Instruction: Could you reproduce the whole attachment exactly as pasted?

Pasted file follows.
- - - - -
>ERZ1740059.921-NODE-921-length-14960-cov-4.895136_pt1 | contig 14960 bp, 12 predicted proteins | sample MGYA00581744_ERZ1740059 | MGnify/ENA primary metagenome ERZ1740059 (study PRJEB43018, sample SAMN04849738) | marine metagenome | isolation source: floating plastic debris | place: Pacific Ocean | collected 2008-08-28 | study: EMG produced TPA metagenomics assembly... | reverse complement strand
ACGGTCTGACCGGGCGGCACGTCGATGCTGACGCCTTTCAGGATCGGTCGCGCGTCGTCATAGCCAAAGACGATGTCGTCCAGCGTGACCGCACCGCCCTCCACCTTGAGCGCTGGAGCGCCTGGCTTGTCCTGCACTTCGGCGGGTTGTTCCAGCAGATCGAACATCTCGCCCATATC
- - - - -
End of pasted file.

>ERZ1740059.921-NODE-921-length-14960-cov-4.895136_pt1 | contig 14960 bp, 12 predicted proteins | sample MGYA00581744_ERZ1740059 | MGnify/ENA primary metagenome ERZ1740059 (study PRJEB43018, sample SAMN04849738) | marine metagenome | isolation source: floating plastic debris | place: Pacific Ocean | collected 2008-08-28 | study: EMG produced TPA metagenomics assembly... | reverse complement strand
ACGGTCTGACCGGGCGGCACGTCGATGCTGACGCCTTTCAGGATCGGTCGCGCGTCGTCATAGCCAAAGACGATGTCGTCCAGCGTGACCGCACCGCCCTCCACCTTGAGCGCTGGAGCGCCTGGCTTGTCCTGCACTTCGGCGGGTTGTTCCAGCAGATCGAACATCTCGCCCATATC